Date of Award

Winter 1994

Project Type


Program or Major


Degree Name

Doctor of Philosophy

First Advisor

Stuart Palmer


In 1989, New Hampshire established its first women's prison in response to a lawsuit filed by inmates charging the state with sex discrimination in its treatment of women prisoners. This litigation reflects a growing use of legal reform based on equal protection rights by female inmates to express and remediate correctional needs.

The purpose of this dissertation is to examine the conditions that led to the creation of the women's prison, and the unintended consequences that have resulted from legal reform on the correctional treatment and court processing of female offenders.

This research uses qualitative and quantitative methods. Qualitative analysis examined archival documents on corrections in New Hampshire, court orders, and other legal documents relating to the creation of the prison. A quantitative analysis of all female felony cases referred to the Hillsborough County Superior Court for prosecution between January 1, 1986 and May 31, 1993 sought to determine whether court referrals, prosecution, incarceration, and length of sentence increased following the opening of the women's prison.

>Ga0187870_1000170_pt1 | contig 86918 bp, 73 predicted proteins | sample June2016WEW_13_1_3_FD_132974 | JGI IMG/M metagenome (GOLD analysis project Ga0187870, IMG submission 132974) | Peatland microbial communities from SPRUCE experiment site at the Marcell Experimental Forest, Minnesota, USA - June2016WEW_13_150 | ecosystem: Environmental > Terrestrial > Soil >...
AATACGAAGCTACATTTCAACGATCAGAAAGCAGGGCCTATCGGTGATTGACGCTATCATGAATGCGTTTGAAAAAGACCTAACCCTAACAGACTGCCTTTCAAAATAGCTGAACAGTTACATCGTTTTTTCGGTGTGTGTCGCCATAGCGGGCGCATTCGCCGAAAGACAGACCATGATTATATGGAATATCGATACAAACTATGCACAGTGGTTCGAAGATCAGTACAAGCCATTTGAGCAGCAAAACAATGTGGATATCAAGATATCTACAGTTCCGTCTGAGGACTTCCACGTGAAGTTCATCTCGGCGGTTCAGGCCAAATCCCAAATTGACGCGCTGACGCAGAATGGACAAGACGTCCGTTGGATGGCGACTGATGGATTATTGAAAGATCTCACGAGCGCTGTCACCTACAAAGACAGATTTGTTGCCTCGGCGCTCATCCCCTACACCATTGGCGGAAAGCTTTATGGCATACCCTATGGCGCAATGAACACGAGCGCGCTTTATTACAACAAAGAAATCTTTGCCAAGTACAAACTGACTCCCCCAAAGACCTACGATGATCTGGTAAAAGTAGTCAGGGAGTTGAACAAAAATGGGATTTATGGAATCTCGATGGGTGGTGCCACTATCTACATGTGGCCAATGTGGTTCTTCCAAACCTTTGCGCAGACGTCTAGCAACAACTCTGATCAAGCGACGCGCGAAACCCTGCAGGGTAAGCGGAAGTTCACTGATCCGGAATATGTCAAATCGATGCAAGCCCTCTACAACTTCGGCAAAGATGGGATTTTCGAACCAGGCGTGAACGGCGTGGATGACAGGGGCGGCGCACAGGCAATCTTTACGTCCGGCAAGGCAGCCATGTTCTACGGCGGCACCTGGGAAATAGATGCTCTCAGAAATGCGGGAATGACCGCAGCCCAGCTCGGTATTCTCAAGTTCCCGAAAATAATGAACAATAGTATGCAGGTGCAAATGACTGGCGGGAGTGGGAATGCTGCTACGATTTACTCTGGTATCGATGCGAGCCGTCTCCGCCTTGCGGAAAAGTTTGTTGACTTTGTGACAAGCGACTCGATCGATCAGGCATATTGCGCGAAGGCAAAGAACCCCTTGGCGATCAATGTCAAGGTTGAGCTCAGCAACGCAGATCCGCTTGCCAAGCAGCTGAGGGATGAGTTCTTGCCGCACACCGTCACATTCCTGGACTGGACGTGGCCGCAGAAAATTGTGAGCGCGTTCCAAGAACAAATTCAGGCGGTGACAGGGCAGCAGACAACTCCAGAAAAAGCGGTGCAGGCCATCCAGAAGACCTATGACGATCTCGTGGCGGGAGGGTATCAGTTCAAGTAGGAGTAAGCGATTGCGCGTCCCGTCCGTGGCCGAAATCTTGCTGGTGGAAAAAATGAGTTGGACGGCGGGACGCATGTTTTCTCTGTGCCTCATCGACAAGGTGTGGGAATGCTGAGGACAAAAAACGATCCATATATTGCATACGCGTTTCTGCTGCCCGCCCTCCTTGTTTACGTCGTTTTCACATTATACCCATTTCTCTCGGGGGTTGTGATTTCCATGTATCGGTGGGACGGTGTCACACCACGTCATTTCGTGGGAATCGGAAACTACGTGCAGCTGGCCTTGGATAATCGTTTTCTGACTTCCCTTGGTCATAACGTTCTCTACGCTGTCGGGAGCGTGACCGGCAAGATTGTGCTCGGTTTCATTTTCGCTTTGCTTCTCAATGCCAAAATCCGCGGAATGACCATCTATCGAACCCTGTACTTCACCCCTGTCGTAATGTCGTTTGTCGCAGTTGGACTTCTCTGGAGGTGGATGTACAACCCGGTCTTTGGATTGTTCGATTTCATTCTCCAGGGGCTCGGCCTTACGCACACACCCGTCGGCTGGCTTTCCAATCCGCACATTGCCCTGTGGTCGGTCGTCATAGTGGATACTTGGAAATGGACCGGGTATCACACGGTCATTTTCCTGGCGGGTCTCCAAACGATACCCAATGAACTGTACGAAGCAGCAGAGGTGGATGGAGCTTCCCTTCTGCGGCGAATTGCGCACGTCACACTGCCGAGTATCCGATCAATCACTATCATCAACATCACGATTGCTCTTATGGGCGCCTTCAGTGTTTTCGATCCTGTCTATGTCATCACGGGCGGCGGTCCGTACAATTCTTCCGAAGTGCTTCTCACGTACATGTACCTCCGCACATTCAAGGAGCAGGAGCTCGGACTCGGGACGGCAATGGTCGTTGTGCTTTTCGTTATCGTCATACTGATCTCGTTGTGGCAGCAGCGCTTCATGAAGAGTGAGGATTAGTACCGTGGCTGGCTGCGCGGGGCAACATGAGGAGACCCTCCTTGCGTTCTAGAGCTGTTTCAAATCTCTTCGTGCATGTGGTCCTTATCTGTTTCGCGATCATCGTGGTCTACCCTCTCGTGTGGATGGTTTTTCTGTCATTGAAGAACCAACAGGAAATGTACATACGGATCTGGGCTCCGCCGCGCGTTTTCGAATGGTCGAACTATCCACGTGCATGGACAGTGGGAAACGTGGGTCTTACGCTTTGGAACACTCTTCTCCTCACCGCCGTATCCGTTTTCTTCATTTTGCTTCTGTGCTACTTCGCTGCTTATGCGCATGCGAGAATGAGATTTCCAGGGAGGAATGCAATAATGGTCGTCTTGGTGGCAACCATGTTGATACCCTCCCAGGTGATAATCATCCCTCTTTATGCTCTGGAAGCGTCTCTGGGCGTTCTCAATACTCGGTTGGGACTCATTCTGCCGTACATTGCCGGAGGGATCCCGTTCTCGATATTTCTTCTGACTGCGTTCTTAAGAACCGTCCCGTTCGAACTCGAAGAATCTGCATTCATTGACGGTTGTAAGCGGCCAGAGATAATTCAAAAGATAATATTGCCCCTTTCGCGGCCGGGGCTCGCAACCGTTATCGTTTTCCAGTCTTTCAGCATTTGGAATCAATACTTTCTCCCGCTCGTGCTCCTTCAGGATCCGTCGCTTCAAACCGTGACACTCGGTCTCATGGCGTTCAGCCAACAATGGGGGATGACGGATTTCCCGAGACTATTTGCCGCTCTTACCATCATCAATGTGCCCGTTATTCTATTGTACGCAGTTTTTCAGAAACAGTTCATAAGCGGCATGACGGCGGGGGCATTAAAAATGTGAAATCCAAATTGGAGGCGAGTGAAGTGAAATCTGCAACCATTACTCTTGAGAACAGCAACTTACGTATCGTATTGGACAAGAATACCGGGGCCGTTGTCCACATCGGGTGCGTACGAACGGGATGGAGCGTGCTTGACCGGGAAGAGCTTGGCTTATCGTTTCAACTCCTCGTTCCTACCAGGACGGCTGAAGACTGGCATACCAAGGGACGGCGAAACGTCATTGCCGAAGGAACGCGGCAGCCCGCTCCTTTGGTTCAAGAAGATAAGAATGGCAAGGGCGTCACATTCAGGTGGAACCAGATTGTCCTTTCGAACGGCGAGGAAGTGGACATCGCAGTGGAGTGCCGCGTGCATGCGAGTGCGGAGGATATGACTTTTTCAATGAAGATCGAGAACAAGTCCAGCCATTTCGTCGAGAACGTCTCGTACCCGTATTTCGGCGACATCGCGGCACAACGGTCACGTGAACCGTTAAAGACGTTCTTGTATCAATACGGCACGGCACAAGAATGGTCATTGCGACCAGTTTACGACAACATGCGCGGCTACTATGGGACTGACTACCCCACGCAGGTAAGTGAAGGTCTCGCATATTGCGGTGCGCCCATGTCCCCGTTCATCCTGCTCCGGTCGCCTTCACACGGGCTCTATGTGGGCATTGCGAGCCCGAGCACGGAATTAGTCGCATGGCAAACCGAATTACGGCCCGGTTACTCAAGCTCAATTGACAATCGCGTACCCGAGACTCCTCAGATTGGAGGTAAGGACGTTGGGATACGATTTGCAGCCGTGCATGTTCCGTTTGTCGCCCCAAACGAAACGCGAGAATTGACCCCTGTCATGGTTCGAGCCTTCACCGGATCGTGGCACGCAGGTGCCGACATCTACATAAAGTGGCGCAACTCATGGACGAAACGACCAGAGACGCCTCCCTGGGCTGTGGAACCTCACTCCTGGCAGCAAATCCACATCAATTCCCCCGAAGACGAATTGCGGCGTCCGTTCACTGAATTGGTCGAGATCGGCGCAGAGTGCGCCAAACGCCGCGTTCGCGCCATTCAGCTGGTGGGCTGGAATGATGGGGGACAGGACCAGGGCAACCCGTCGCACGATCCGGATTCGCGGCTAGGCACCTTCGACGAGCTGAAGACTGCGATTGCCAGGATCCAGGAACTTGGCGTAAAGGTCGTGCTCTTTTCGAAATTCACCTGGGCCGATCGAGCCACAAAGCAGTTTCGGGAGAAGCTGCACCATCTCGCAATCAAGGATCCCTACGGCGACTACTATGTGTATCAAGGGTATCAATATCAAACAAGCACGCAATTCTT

An increase in referral, prosecution, and incarceration of female felony offenders during the postprison period was found. Conversely, case dismissals, rejections, and the use of suspended sentences decreased. It is concluded that the use of legal reform based on demands for parity of treatment has only provided women prisoners with partial relief in identifying and meeting their correctional needs. Most female inmates still perceive the quantity and quality of prison programs available to them as unsatisfactory.

Legal reform was used to present a correctional problem. The creation of a prison was the offered solution. For the inmates, correctional problems still exist, and the creation of the prison has introduced an additional problem--the expansion of the institutional model to more broadly encompass female offenders.